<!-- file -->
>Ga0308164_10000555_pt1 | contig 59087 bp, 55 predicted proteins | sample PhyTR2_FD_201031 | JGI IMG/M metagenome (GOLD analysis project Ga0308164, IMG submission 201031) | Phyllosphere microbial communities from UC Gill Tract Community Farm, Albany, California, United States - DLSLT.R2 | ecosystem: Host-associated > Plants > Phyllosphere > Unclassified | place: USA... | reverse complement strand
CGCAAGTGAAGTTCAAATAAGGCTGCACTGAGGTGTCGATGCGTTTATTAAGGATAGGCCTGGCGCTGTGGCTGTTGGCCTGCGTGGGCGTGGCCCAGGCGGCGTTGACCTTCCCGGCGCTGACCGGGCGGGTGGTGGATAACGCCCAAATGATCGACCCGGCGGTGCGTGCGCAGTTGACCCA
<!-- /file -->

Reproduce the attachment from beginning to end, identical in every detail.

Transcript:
>Ga0308164_10000555_pt1 | contig 59087 bp, 55 predicted proteins | sample PhyTR2_FD_201031 | JGI IMG/M metagenome (GOLD analysis project Ga0308164, IMG submission 201031) | Phyllosphere microbial communities from UC Gill Tract Community Farm, Albany, California, United States - DLSLT.R2 | ecosystem: Host-associated > Plants > Phyllosphere > Unclassified | place: USA... | reverse complement strand
CGCAAGTGAAGTTCAAATAAGGCTGCACTGAGGTGTCGATGCGTTTATTAAGGATAGGCCTGGCGCTGTGGCTGTTGGCCTGCGTGGGCGTGGCCCAGGCGGCGTTGACCTTCCCGGCGCTGACCGGGCGGGTGGTGGATAACGCCCAAATGATCGACCCGGCGGTGCGTGCGCAGTTGACCCA